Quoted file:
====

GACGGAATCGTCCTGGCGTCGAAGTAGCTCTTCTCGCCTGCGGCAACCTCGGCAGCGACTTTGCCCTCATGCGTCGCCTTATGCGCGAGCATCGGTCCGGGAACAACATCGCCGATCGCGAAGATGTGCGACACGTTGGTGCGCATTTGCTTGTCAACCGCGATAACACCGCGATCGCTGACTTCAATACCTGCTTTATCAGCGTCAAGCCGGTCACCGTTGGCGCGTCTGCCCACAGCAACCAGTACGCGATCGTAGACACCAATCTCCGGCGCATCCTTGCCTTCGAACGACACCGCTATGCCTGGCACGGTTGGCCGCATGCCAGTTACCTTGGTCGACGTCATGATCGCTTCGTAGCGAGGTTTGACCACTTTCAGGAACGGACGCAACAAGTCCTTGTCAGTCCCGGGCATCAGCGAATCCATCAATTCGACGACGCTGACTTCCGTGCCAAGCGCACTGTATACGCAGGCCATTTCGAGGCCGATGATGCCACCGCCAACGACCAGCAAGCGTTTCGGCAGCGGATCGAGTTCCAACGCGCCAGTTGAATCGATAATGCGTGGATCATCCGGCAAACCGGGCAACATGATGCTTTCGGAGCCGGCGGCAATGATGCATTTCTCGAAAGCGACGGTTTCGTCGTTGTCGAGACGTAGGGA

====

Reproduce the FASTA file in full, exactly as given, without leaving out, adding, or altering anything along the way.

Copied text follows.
GACGGAATCGTCCTGGCGTCGAAGTAGCTCTTCTCGCCTGCGGCAACCTCGGCAGCGACTTTGCCCTCATGCGTCGCCTTATGCGCGAGCATCGGTCCGGGAACAACATCGCCGATCGCGAAGATGTGCGACACGTTGGTGCGCATTTGCTTGTCAACCGCGATAACACCGCGATCGCTGACTTCAATACCTGCTTTATCAGCGTCAAGCCGGTCACCGTTGGCGCGTCTGCCCACAGCAACCAGTACGCGATCGTAGACACCAATCTCCGGCGCATCCTTGCCTTCGAACGACACCGCTATGCCTGGCACGGTTGGCCGCATGCCAGTTACCTTGGTCGACGTCATGATCGCTTCGTAGCGAGGTTTGACCACTTTCAGGAACGGACGCAACAAGTCCTTGTCAGTCCCGGGCATCAGCGAATCCATCAATTCGACGACGCTGACTTCCGTGCCAAGCGCACTGTATACGCAGGCCATTTCGAGGCCGATGATGCCACCGCCAACGACCAGCAAGCGTTTCGGCAGCGGATCGAGTTCCAACGCGCCAGTTGAATCGATAATGCGTGGATCATCCGGCAAACCGGGCAACATGATGCTTTCGGAGCCGGCGGCAATGATGCATTTCTCGAAAGCGACGGTTTCGTCGTTGTCGAGACGTAGGGA